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San Antonio Spurs forward LaMarcus Aldridge is quietly one of the more polarizing players in the league. At his best he’s an All-Star, All-NBA-level player, a devastating first option scoring with impunity over defenders who can’t match his reach. Other times he looks awkward, out of place, a shrinking violet wilting in the spotlight, bullied by opposing defenses and struggling to put up 15 and 7. Mix those parts equally, add in a taciturn demeanor, and you end up with a player people ask questions about.

Nobody knows this better than a Portland Trail Blazers fan, which I am. For ten years Aldridge patrolled the hardwood in Portland, devastating the Spurs and crumbling against the Hawks and Grizzlies in equal measure. But take it from me, San Antonio fans, no matter what you cheer on a Wednesday or complain about on a Saturday night, it’s always better to have LaMarcus Aldridge than to be without him. Here are three reasons why.

His Offensive Game Isn’t That Easy to Replace

It’s easy to look at Aldridge’s falling field goal percentage last season and say, “He’s losing effectiveness.” 2016-17 wasn’t his best season, but percentages don’t tell the story of Aldridge’s value. Shooting 47.7% from the floor isn’t anything to write home about for a power forward, but that number still exceeded his mark during his two most productive scoring seasons in Portland. His .532 TS% surpassed his figures in 3 of his 4 All-Star seasons with the Blazers as well.

Aldridge attempted almost 60% of his shots beyond 10 feet last year. It’s one thing to do that if you’re a super-skinny, new-NBA power forward sitting in the corner and waiting for your guards to dish for the outlet three. Aldridge isn’t any of those things. He’s one of the few players in the league who can actually champion the offense from the mid-range, whose face-up jumper is such a devastating weapon that opposing defenses have to plan for it. Even when he gets erratic, he has to be covered. When he gets rolling, he can’t be covered. Either way, he’s bending the floor in a way that percentages don’t describe sufficiently. The respect and intimidation his face-up shot inspires cannot be replaced easily. Snaky guards and powerhouse centers command that kind of attention at the arc and the rim, but mid-range weapons are rare and the gravity exerted by a such serious in-between threat can’t be ignored.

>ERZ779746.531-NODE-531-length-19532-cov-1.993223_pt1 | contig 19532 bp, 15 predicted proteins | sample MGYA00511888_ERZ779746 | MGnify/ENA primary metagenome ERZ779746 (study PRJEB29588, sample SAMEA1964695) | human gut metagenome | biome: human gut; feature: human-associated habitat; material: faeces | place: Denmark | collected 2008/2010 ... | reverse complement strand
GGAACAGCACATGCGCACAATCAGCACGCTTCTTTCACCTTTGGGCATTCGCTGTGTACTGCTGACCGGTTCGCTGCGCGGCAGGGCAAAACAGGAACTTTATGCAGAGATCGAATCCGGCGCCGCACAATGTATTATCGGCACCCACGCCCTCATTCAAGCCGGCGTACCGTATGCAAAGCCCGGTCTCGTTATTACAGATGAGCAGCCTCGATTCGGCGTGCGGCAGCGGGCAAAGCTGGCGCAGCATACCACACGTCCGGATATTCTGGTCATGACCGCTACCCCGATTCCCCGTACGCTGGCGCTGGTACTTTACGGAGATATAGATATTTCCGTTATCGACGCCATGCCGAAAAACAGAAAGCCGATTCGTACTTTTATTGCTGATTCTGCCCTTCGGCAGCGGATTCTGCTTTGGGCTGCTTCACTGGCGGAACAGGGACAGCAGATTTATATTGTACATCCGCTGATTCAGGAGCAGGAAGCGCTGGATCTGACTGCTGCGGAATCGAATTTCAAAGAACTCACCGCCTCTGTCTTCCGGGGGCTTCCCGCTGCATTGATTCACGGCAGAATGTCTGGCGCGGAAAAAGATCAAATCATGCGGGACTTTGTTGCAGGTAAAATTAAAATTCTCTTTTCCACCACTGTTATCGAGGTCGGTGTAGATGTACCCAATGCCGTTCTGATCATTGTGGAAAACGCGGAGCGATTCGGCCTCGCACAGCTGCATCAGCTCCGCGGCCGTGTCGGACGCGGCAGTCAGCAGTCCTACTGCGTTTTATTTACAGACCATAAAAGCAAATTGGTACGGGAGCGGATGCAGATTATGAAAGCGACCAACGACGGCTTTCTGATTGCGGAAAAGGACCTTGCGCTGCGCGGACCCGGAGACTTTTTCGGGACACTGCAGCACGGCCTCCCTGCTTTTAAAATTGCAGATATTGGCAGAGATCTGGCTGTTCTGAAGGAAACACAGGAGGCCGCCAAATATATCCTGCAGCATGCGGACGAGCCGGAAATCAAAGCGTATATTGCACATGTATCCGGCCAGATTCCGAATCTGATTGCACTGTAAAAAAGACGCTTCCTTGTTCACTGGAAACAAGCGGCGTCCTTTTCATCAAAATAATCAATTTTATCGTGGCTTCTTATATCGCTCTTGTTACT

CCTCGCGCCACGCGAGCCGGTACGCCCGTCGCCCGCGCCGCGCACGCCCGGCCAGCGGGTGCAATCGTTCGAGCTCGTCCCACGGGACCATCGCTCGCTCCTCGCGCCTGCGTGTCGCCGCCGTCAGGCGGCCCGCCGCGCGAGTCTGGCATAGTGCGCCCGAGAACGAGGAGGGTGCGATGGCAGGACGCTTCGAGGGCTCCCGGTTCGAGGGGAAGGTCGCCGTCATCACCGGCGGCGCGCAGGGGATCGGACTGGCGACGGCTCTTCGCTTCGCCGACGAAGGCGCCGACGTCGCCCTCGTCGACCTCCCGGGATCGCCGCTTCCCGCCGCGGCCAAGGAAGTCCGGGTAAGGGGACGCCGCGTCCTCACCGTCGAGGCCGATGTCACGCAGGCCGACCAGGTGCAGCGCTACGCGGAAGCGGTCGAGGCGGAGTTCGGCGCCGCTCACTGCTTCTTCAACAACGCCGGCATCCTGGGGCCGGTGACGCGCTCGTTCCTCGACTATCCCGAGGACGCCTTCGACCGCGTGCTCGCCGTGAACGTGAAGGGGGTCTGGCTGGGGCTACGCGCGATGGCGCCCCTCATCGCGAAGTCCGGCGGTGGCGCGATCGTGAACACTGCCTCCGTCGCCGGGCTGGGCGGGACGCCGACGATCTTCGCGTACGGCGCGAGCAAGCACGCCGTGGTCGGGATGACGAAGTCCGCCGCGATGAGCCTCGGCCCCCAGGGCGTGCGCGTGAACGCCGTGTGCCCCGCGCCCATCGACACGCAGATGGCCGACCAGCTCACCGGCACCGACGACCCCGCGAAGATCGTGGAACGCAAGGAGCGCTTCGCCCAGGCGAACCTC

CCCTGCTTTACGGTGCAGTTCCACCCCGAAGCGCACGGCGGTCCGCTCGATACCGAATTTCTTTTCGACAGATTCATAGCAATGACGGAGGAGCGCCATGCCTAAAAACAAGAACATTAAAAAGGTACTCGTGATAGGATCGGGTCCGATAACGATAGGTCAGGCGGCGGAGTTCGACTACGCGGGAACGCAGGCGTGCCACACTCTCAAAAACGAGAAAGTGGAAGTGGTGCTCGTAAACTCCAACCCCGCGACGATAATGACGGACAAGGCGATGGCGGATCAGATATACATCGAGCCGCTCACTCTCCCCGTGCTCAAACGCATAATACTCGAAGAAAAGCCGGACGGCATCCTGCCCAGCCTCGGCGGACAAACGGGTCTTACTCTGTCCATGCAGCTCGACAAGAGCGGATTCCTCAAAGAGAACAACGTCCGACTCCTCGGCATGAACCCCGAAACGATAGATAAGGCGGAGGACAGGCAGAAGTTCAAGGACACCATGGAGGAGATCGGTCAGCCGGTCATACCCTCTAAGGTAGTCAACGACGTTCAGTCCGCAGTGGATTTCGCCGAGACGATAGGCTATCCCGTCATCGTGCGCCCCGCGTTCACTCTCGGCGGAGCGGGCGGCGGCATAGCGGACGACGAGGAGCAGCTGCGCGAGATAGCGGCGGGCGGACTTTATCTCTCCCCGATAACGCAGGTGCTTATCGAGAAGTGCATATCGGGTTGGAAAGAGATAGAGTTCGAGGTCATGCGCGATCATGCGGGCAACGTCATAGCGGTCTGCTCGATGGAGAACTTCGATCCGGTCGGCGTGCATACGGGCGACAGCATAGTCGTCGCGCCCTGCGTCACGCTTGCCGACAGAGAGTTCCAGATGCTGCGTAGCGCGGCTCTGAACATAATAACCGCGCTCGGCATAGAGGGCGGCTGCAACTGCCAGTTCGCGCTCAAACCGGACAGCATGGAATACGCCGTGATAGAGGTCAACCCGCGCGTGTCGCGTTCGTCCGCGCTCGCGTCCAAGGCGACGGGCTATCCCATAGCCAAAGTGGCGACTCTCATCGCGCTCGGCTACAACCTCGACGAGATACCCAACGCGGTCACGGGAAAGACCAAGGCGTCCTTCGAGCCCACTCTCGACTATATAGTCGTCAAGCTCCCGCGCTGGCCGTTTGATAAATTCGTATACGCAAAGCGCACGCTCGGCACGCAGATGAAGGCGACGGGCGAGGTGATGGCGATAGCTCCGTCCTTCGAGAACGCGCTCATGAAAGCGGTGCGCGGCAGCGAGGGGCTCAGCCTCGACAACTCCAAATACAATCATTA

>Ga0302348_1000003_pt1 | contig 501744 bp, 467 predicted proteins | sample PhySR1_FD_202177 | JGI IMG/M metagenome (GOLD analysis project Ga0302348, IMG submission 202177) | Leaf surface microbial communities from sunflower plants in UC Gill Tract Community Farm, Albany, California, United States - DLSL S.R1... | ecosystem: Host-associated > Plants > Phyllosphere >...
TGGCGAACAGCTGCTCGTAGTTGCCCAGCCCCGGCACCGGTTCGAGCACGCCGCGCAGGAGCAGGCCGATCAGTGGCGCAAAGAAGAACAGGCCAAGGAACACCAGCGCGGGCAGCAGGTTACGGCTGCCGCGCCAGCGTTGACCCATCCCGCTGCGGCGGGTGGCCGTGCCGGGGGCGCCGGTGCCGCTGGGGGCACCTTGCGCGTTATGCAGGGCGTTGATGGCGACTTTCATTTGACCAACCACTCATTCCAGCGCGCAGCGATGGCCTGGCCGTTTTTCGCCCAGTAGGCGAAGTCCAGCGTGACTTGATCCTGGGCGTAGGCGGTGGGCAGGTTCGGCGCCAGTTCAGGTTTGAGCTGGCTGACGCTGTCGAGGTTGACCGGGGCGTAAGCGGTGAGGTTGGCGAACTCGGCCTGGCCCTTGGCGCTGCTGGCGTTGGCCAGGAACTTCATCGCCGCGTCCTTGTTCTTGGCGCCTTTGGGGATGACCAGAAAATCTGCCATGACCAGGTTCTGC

He’s Fairly Affordable

41 NBA players will make $20 million or more this season. That list includes Brook Lopez, Kevin Love, Steven Adams, J.J. Redick, Chandler Parsons, and Otto Porter. At $21.5 million, Aldridge ranks 37th of those 41. Even hovering around 17 and 7 per game, he’s simply not overpaid in today’s NBA.

Let’s Talk About Kawhi

Kawhi Leonard is San Antonio’s superstar of the present and future. He’s a fantastic athlete with jaw-dropping talent. Nothing I’m about to say is meant to contradict that.

That said, Leonard is a shade different than the universally-acclaimed “once in a lifetime” players…LeBron James, Kevin Durant, Magic and Jordan of old. All of them have a certain forwardness, a sizzling individual drive that Leonard hasn’t shown. He’s THE guy; he isn’t THAT guy. He’s the best team-oriented, all-around superstar in the league. This is exactly what San Antonio coaches, exactly what San Antonio wants. The fit couldn’t be better.

In order to make it work—in order to keep Kawhi from becoming an island in a sea of mediocrity that he shines above but can’t lift—the Spurs have to keep a team around him. Their guards carry high years and high mileage. As long as Aldridge’s medical condition remains sound, he should be able to play his style for another 4-5 seasons without flagging. Though nobody can replace Tony Parker and Manu Ginobili, it’ll be easier to beg or borrow (or draft and train) backcourt players in this guard-heavy era than it will be to replace a big man…most of whom are either mediocre or unavailable.

LaMarcus Aldridge is far from the perfect player. Sometimes you swear by him, other times at him. But he’s versatile, productive, experienced, and retains his star-power, if not always star production. If the Spurs could pull a higher-ranking superstar to San Antonio, they should do that without question. But until that happens, Aldridge provides more value for the dollar than they’re likely to find from any replacement, save perhaps one found by striking gold in the NBA draft. The Spurs don’t have to like him all the time, but they probably should keep him.

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